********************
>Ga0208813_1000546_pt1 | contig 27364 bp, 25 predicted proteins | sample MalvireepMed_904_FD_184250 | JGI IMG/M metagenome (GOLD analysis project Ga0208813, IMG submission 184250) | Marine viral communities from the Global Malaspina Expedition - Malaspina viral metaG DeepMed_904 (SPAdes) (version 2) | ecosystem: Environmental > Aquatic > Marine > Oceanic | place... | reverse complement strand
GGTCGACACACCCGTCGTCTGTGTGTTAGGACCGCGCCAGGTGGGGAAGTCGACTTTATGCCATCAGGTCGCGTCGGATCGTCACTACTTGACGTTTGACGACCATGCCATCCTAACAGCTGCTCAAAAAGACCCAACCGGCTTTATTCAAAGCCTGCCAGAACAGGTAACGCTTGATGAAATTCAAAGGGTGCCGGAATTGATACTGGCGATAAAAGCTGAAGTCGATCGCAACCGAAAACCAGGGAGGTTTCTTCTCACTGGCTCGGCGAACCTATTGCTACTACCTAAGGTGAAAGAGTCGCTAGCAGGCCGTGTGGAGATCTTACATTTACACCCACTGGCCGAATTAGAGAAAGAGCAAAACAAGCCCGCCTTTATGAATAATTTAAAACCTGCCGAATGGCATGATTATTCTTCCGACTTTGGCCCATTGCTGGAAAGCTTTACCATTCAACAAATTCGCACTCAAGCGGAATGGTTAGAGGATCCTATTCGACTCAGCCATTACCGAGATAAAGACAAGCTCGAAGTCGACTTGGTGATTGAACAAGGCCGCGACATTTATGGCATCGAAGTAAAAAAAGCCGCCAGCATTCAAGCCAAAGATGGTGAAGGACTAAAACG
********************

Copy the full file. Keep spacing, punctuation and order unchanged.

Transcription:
>Ga0208813_1000546_pt1 | contig 27364 bp, 25 predicted proteins | sample MalvireepMed_904_FD_184250 | JGI IMG/M metagenome (GOLD analysis project Ga0208813, IMG submission 184250) | Marine viral communities from the Global Malaspina Expedition - Malaspina viral metaG DeepMed_904 (SPAdes) (version 2) | ecosystem: Environmental > Aquatic > Marine > Oceanic | place... | reverse complement strand
GGTCGACACACCCGTCGTCTGTGTGTTAGGACCGCGCCAGGTGGGGAAGTCGACTTTATGCCATCAGGTCGCGTCGGATCGTCACTACTTGACGTTTGACGACCATGCCATCCTAACAGCTGCTCAAAAAGACCCAACCGGCTTTATTCAAAGCCTGCCAGAACAGGTAACGCTTGATGAAATTCAAAGGGTGCCGGAATTGATACTGGCGATAAAAGCTGAAGTCGATCGCAACCGAAAACCAGGGAGGTTTCTTCTCACTGGCTCGGCGAACCTATTGCTACTACCTAAGGTGAAAGAGTCGCTAGCAGGCCGTGTGGAGATCTTACATTTACACCCACTGGCCGAATTAGAGAAAGAGCAAAACAAGCCCGCCTTTATGAATAATTTAAAACCTGCCGAATGGCATGATTATTCTTCCGACTTTGGCCCATTGCTGGAAAGCTTTACCATTCAACAAATTCGCACTCAAGCGGAATGGTTAGAGGATCCTATTCGACTCAGCCATTACCGAGATAAAGACAAGCTCGAAGTCGACTTGGTGATTGAACAAGGCCGCGACATTTATGGCATCGAAGTAAAAAAAGCCGCCAGCATTCAAGCCAAAGATGGTGAAGGACTAAAACG